Second, despite the documented need for additional or more effective mental health services (17,18), exploration of the pathways into, between, and out of mental health services has been inadequate (9,11,19,20,21,22). Only the study by Farmer and colleagues (23) has directly assessed pathways.

Third, instruments used to measure service use need to address the intensity, content, and coordination of care. A number of studies have concluded that coordination of services is necessary but not sufficient for better outcomes (22,24,25,26,27,28). The results of these studies, along with those of studies that examined the effectiveness of protocol-driven services, point to the need to understand both the intensity and the content of care received (29,30).

Finally, few studies have examined how racial identity, acculturation, and cultural mistrust affect help-seeking patterns, yet these factors are important for the development of any type of measurement (31). Programs for children who have serious emotional disturbances need to address the unique cultural characteristics of these children, their families, and their communities. Several studies have found that ethnic minorities underuse particular services, even when service use barriers related to income and availability are reduced or eliminated (32,33,34,35,36,37,38).

We evaluated currently available instruments to determine whether they could be used to obtain key information about children's use of mental health services. We found that the service-use questions used in the Methods for the Epidemiology of Child and Adolescent Mental Disorders study, which was sponsored by the National Institute of Mental Health, could not identify episodes, provide any information on pathways, or differentiate the provider of care from the service setting (8).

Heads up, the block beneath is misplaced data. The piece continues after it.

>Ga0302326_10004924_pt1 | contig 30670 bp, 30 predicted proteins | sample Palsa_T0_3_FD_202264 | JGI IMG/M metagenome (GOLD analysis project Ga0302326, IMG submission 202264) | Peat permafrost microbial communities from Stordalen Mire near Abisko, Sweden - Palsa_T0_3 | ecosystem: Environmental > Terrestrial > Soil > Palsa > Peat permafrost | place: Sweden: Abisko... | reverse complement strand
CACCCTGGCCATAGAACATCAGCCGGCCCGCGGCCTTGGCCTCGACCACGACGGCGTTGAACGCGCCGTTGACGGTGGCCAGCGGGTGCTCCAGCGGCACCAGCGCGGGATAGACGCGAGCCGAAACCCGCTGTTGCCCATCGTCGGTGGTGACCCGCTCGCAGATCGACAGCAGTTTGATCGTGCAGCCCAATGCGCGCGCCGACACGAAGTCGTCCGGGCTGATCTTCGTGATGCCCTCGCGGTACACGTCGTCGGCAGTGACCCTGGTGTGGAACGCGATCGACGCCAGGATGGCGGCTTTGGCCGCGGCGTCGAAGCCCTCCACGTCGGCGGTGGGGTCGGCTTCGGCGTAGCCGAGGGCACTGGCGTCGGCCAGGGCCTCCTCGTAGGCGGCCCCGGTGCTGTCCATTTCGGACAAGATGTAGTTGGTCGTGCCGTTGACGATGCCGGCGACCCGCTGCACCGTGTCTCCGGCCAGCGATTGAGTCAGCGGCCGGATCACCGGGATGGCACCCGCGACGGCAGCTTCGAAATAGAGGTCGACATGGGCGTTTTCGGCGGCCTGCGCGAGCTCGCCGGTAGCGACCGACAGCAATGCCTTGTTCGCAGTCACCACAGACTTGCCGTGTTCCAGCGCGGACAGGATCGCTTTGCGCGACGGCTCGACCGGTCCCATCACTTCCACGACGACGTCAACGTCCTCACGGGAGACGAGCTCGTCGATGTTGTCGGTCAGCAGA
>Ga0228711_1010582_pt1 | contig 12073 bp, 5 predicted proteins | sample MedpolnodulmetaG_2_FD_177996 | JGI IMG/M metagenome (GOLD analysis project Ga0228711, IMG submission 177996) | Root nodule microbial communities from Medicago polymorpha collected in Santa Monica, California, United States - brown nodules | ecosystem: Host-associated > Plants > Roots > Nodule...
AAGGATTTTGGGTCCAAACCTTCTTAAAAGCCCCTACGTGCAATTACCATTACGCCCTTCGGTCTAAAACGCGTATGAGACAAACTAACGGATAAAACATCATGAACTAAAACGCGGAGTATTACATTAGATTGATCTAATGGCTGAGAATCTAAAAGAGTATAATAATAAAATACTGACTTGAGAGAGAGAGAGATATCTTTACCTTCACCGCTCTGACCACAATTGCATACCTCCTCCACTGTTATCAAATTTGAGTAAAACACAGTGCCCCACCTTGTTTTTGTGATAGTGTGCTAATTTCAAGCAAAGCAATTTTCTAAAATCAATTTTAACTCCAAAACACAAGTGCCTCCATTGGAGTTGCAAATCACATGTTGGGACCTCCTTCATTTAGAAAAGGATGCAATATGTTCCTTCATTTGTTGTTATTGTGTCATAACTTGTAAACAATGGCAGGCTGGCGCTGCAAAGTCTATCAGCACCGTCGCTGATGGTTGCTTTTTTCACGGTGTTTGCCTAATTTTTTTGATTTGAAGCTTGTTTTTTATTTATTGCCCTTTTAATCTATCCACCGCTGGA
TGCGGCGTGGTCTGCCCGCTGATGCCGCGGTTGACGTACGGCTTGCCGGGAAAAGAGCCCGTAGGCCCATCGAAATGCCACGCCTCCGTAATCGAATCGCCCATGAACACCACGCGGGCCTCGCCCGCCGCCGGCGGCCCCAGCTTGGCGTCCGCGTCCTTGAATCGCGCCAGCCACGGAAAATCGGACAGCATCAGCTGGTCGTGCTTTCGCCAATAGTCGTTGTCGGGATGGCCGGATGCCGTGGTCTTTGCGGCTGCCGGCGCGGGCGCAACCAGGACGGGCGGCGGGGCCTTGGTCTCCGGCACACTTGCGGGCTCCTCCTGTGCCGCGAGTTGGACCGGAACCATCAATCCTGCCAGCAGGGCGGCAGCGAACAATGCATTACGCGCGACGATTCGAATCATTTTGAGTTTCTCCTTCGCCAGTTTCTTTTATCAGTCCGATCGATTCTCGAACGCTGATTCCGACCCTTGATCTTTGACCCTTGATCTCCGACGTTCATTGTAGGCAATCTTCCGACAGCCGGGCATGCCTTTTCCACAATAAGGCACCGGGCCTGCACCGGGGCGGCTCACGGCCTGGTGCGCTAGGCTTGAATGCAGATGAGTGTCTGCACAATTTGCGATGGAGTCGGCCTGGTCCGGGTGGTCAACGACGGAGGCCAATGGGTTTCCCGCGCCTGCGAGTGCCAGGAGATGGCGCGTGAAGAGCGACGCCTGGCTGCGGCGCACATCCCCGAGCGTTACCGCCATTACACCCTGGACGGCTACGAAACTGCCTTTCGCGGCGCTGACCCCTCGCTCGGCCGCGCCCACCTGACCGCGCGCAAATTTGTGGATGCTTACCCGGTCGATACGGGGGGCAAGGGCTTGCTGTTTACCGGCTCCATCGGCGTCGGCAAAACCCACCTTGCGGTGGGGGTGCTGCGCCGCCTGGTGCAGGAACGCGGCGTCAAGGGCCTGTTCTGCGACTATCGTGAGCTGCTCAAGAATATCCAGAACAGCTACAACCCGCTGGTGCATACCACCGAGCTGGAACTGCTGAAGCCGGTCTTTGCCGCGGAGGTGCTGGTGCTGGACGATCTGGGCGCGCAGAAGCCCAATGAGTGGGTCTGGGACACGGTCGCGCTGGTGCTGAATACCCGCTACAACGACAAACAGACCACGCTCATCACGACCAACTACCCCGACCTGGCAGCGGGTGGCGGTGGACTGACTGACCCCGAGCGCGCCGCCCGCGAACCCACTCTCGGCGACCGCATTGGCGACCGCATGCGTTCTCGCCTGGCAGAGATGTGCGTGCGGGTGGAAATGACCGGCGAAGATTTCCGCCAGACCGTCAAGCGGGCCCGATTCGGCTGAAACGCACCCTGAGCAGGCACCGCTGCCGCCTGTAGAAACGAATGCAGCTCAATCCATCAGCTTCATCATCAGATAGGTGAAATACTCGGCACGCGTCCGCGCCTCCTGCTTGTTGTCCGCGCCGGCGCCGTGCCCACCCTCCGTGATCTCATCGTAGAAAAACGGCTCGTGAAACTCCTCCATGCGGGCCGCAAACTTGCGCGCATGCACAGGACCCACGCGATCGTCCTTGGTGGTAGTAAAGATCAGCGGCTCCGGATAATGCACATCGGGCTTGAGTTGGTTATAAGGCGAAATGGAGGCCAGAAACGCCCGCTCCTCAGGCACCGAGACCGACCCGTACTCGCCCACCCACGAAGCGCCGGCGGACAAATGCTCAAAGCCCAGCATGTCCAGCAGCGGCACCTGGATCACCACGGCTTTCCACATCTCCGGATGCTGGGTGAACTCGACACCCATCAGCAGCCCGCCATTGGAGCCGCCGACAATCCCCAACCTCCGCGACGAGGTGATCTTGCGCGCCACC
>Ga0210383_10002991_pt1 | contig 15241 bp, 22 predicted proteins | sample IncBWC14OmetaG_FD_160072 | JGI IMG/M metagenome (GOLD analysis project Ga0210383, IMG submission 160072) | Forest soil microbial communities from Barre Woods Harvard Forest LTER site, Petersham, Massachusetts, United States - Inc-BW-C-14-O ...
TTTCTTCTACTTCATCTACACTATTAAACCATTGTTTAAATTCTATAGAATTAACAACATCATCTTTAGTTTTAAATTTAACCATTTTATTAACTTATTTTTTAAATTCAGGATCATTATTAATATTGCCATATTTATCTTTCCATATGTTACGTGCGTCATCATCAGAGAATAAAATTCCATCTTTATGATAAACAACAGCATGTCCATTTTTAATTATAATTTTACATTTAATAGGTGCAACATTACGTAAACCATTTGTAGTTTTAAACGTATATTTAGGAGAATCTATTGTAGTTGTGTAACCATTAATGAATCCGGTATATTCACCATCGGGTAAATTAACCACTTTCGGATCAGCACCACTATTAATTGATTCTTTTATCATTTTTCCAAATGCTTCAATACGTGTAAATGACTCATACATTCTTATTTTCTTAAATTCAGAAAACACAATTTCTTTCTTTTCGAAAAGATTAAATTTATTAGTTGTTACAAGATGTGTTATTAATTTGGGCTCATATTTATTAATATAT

The Child and Adolescent Service Assessment (CASA) has demonstrated good to excellent parent and child three-month test-retest reliability (39,40). For parent data, the kappa coefficient was .82 for any inpatient service use, .82 for any outpatient service use, and .62 for use of any school services. Its validity was similar, with a kappa of .84 for any service use. However, in the form that we reviewed, it did not examine the most recent episode of care, it could not distinguish the type of provider from the service setting, and it did not examine pathways into care.

The Services for Children and Adolescents-Parent Interview, which was developed for use in the Multisite Treatment Study for Attention Deficit Hyperactivity Disorder, has no youth version, and it has a three-month time frame. Therefore, it cannot address either lifetime or one-year use.

The Referral Sequence and Problems Interview details the process of entry into mental health services (41); however, it is not designed to distinguish the type of service from the provider and setting or to assess the duration, intensity, or content of services received.